Workers put the final resurfacing touches on the Waikiki Natatorium bleachers during restoration in May 2000. Work on the saltwater pool has been on hold pending state rules.

New rules sink
plans for Waikiki

State health mandates would
force a major revision by the city

By Gordon Y.K. Pang

Expect the city to go back to the drawing board if it wants to pursue restoration of the pool at the Waikiki War Memorial Natatorium.

Draft rules for saltwater swimming pools expected to be signed this week by state Health Director Bruce Anderson and then forwarded to Gov. Ben Cayetano for final approval would require:

>> A mechanical pump system to push ocean water into the pool for circulation. Experts have said concentration of staphylococcus, a type of bacteria that causes boils and abscesses, would grow in the pool without proper circulation.

>> The sides and bottom of saltwater pools to be lined with hard, impermeable and easy-to-clean surfaces.

The city's original plan, from the Leo A. Daly Co. architectural firm, called for water to be circulated naturally. The Daly plan also called for the pool's bottom to remain sand.

A city spokeswoman said Mayor Jeremy Harris' administration could not comment on the draft rules because it had yet to see them.

But attorney Jim Bickerton, longtime opponent of the natatorium restoration, said the rules, if approved by Cayetano, would force the city to go back to the beginning of the planning process because they substantially altered the original plan.

"It has to be redesigned and that will require the City Council to revisit the matter and new permits to be issued," Bickerton said.

Anderson agreed.

"Clearly, they're going to have to make some major design changes if they expect to conform to these proposed rules," he said.

The changes were made, he said, to address health concerns raised by experts who said the potential for staphylococcus infection could not be mitigated in a pool that relied on natural circulation.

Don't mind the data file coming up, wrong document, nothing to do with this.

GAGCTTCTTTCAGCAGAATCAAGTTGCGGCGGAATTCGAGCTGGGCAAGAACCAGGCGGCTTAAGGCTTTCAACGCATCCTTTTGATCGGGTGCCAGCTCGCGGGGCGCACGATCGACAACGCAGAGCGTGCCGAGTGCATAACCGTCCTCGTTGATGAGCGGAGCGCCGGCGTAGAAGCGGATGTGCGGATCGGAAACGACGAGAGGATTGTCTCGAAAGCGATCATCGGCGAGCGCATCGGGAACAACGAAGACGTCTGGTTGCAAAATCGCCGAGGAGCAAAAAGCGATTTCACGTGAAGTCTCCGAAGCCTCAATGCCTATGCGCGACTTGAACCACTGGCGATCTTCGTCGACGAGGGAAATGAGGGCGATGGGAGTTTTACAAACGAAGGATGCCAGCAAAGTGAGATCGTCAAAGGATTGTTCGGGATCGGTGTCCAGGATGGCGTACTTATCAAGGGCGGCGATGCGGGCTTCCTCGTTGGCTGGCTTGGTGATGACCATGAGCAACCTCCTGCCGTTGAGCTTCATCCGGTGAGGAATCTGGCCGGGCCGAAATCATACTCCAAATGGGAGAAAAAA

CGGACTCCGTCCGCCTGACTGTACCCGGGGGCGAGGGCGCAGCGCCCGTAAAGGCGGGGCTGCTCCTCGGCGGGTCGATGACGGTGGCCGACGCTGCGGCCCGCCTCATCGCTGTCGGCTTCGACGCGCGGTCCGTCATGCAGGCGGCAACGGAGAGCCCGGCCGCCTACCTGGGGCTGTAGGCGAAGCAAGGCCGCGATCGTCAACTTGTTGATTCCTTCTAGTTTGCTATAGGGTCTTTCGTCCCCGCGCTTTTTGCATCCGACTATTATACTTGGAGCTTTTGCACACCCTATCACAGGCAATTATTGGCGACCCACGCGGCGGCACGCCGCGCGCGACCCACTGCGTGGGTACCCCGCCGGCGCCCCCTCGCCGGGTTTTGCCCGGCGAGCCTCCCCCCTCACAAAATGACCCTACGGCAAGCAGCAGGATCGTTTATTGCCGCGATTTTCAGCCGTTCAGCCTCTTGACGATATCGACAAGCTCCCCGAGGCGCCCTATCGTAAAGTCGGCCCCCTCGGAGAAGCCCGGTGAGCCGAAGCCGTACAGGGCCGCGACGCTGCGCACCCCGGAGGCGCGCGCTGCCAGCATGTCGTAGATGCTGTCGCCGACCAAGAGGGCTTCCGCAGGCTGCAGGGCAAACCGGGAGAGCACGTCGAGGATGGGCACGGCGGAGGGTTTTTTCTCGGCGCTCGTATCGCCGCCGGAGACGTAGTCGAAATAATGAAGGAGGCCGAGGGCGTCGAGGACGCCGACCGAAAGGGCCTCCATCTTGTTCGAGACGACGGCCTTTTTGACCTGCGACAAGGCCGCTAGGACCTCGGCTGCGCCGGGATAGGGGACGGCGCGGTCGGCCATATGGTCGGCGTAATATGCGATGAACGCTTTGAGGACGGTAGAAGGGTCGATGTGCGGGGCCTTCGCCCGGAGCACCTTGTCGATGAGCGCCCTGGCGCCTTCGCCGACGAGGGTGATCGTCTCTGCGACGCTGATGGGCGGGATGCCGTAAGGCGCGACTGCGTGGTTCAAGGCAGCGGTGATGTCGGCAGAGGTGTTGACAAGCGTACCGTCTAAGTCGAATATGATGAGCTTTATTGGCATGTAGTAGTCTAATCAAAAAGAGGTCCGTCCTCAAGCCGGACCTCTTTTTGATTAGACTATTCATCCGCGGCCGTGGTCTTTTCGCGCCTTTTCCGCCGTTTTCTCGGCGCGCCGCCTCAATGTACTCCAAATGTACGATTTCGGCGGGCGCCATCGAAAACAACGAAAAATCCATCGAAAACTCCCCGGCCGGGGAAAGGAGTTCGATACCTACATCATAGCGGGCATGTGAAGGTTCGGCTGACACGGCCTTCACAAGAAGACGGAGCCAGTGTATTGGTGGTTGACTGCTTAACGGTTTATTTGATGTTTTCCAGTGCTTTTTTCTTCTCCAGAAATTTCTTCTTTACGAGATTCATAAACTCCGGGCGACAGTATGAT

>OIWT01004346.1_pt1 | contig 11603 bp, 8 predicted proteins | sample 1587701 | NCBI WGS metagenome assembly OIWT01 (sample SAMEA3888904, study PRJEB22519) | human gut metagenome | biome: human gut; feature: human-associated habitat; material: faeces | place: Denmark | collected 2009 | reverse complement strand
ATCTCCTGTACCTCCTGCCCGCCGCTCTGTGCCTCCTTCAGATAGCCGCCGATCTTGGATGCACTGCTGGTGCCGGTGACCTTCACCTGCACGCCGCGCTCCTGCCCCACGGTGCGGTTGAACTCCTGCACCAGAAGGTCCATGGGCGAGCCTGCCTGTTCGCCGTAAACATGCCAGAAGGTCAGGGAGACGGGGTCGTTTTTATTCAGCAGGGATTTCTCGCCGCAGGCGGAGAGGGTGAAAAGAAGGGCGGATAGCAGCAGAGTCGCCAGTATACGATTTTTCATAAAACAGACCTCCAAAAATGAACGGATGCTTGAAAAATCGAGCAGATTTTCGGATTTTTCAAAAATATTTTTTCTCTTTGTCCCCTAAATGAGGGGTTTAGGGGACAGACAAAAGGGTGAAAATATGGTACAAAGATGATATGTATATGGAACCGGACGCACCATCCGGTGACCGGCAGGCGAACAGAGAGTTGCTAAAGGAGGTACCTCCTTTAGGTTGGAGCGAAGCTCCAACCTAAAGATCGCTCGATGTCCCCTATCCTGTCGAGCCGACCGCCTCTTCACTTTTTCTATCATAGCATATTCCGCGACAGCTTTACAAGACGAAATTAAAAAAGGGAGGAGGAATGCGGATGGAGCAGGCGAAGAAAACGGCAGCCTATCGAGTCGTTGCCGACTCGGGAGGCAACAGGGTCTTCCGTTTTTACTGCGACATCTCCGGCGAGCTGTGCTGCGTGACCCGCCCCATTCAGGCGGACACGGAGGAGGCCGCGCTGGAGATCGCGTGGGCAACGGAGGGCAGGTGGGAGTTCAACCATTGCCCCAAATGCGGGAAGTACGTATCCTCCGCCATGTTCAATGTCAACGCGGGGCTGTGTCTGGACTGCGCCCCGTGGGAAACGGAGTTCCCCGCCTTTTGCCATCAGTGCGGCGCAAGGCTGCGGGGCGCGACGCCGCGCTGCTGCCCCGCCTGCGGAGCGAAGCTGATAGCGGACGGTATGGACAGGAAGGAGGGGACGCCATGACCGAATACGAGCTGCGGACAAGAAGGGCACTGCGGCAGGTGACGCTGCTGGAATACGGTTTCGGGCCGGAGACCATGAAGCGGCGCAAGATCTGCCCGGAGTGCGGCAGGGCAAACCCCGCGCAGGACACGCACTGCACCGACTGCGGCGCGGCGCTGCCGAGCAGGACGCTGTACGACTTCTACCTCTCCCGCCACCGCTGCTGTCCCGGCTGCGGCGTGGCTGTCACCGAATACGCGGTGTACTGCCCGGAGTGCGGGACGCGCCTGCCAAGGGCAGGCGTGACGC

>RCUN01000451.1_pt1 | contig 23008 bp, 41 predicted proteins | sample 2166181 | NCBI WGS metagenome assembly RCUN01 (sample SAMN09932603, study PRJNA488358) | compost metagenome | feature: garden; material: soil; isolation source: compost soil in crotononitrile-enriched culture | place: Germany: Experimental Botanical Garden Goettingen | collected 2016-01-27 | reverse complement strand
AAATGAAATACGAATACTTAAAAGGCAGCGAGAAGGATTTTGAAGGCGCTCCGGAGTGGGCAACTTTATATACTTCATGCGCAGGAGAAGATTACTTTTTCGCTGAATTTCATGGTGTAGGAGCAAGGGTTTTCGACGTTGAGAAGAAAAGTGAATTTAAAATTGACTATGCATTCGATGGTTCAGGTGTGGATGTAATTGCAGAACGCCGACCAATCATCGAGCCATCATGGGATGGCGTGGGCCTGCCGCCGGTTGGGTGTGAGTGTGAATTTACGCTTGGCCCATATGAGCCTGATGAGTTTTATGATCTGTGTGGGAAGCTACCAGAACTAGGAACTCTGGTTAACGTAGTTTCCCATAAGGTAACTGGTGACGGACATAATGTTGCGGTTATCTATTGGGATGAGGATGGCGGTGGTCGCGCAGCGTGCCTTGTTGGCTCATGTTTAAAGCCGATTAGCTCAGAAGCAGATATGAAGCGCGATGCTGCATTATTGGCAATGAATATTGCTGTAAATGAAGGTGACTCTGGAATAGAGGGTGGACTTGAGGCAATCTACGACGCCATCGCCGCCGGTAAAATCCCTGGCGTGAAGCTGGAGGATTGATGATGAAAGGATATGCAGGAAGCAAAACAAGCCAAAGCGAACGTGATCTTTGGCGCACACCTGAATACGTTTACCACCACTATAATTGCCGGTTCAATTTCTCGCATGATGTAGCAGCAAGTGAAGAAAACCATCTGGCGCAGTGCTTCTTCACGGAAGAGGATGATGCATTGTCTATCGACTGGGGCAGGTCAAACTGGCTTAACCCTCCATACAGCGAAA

University of Hawaii oceanographer Roger Lukas, one of the experts Anderson referred to, was happy with the revised proposal.

"From the perspective of ensuring that the water quality in the pool meets standards for public health, I think it's good news," said Lukas, one of the scientists on an advisory panel set up by the Health Department.

In April, Lukas and others held a news conference to say they believed their recommendations were being ignored.

"My main concern has been there's no way to ensure adequate exchange of water between the ocean and the interior of a naturally flushing saltwater pool," Lukas said.

Requiring a pump system, he said, "is as good as anybody could reasonably want."

Anderson said the second change in the proposed rules, requiring hard, impermeable surfaces, is also necessary.

"The concern there is that that sediment and potential pathogenic organisms would be sequestered in the sediment and would be resuspended when the sediment was agitated, possibly exposing people to those hazards," he said.

A third change in the proposed rules will require that the pool's water be completely exchanged four times a day, or every six hours. Anderson said that standard is consistent with freshwater swimming pools. An earlier proposal required three water exchanges a day, or once every eight hours.

A mechanical pump system would make it easier to do four exchanges a day, he said.

The city has tried to come up with a solution for the deteriorating memorial to World War I veterans that was first opened in 1927 and shut down in 1979 because of health questions.

The City Council approved $11 million for the full restoration plans pushed by Harris in 1998 despite community division.

But the Kaimana Beach Coalition sued the city and a judge determined that the natatorium is a saltwater pool that needed regulation by the Health Department.

Harris proceeded with the facade and bleachers of the pool but ordered a halt to construction on the pool portion pending the completion of rules by the state.

Donna Ching, spokeswoman for the Friends of the Natatorium, said the group is happy the rules will soon be out even though members believed a pump was unnecessary.

E-mail to City Desk


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